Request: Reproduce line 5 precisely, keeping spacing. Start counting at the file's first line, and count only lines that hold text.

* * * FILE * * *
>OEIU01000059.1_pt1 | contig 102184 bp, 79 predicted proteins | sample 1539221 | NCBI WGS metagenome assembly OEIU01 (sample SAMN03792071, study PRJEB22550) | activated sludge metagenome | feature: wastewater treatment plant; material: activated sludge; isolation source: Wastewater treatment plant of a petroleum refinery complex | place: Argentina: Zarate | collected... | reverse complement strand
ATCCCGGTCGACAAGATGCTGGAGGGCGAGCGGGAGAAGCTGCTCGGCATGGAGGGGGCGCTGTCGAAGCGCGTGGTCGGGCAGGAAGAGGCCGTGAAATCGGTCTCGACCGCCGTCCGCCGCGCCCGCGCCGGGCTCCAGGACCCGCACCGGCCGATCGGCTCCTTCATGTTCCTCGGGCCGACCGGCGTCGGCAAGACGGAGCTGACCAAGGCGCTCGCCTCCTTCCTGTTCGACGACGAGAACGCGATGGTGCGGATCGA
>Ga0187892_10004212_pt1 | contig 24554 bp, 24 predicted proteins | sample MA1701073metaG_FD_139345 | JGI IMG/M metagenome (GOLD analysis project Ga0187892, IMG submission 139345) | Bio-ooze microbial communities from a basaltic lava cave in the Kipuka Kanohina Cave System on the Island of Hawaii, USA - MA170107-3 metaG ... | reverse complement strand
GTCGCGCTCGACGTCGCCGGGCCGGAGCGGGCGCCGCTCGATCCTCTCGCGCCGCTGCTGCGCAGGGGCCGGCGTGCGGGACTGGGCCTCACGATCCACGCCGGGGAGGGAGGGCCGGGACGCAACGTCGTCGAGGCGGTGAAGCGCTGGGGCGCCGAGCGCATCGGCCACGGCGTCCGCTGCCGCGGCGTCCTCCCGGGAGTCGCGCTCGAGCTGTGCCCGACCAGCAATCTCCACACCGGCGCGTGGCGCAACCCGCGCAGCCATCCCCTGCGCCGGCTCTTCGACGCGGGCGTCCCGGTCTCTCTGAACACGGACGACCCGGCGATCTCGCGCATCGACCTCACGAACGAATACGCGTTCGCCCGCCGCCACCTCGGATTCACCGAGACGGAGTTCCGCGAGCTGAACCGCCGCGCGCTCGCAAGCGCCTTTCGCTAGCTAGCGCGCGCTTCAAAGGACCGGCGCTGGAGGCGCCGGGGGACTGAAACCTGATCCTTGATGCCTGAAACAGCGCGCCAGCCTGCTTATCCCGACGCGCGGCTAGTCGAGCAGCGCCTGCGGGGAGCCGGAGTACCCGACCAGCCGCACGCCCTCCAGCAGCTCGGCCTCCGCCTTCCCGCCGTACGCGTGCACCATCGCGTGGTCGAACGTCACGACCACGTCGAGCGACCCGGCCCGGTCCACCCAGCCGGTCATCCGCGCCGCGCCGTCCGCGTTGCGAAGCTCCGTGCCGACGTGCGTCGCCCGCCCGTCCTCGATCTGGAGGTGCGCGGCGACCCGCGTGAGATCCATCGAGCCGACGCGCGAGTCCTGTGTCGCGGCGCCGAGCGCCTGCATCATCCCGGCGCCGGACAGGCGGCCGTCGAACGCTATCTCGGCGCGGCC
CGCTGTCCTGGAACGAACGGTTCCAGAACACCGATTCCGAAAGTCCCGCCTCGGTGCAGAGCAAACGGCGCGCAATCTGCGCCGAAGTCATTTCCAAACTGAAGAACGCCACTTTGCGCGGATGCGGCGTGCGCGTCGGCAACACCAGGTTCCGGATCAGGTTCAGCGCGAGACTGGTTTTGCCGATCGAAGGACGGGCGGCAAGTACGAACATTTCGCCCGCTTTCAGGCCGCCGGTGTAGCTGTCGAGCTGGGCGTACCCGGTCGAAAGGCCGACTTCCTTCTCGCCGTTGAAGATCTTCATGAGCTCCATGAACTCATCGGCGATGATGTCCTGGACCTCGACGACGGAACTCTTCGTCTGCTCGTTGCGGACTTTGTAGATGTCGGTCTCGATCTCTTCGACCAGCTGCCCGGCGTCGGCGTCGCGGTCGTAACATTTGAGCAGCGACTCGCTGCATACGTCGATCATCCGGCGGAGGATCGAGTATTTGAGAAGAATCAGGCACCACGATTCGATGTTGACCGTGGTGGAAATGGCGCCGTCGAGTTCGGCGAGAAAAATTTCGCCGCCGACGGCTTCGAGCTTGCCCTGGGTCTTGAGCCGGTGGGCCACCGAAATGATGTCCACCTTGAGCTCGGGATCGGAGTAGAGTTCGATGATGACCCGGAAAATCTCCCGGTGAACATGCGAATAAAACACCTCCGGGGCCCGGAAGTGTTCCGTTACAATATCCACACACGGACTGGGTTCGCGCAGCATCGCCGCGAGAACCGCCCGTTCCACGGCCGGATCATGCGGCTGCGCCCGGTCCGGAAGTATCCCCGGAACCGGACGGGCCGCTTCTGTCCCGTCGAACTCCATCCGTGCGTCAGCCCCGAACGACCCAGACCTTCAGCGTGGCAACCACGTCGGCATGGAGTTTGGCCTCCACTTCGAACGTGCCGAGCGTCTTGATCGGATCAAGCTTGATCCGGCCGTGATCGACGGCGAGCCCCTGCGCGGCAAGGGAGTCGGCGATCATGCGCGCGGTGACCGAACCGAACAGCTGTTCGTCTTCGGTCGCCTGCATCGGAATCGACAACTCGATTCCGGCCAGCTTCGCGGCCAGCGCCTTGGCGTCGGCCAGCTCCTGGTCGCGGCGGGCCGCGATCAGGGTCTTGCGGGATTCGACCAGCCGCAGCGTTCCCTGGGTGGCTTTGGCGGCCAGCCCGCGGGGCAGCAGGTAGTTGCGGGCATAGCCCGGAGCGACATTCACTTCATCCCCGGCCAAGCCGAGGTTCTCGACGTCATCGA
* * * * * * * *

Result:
CGCTGTCCTGGAACGAACGGTTCCAGAACACCGATTCCGAAAGTCCCGCCTCGGTGCAGAGCAAACGGCGCGCAATCTGCGCCGAAGTCATTTCCAAACTGAAGAACGCCACTTTGCGCGGATGCGGCGTGCGCGTCGGCAACACCAGGTTCCGGATCAGGTTCAGCGCGAGACTGGTTTTGCCGATCGAAGGACGGGCGGCAAGTACGAACATTTCGCCCGCTTTCAGGCCGCCGGTGTAGCTGTCGAGCTGGGCGTACCCGGTCGAAAGGCCGACTTCCTTCTCGCCGTTGAAGATCTTCATGAGCTCCATGAACTCATCGGCGATGATGTCCTGGACCTCGACGACGGAACTCTTCGTCTGCTCGTTGCGGACTTTGTAGATGTCGGTCTCGATCTCTTCGACCAGCTGCCCGGCGTCGGCGTCGCGGTCGTAACATTTGAGCAGCGACTCGCTGCATACGTCGATCATCCGGCGGAGGATCGAGTATTTGAGAAGAATCAGGCACCACGATTCGATGTTGACCGTGGTGGAAATGGCGCCGTCGAGTTCGGCGAGAAAAATTTCGCCGCCGACGGCTTCGAGCTTGCCCTGGGTCTTGAGCCGGTGGGCCACCGAAATGATGTCCACCTTGAGCTCGGGATCGGAGTAGAGTTCGATGATGACCCGGAAAATCTCCCGGTGAACATGCGAATAAAACACCTCCGGGGCCCGGAAGTGTTCCGTTACAATATCCACACACGGACTGGGTTCGCGCAGCATCGCCGCGAGAACCGCCCGTTCCACGGCCGGATCATGCGGCTGCGCCCGGTCCGGAAGTATCCCCGGAACCGGACGGGCCGCTTCTGTCCCGTCGAACTCCATCCGTGCGTCAGCCCCGAACGACCCAGACCTTCAGCGTGGCAACCACGTCGGCATGGAGTTTGGCCTCCACTTCGAACGTGCCGAGCGTCTTGATCGGATCAAGCTTGATCCGGCCGTGATCGACGGCGAGCCCCTGCGCGGCAAGGGAGTCGGCGATCATGCGCGCGGTGACCGAACCGAACAGCTGTTCGTCTTCGGTCGCCTGCATCGGAATCGACAACTCGATTCCGGCCAGCTTCGCGGCCAGCGCCTTGGCGTCGGCCAGCTCCTGGTCGCGGCGGGCCGCGATCAGGGTCTTGCGGGATTCGACCAGCCGCAGCGTTCCCTGGGTGGCTTTGGCGGCCAGCCCGCGGGGCAGCAGGTAGTTGCGGGCATAGCCCGGAGCGACATTCACTTCATCCCCGGCCAAGCCGAGGTTCTCGACGTCATCGA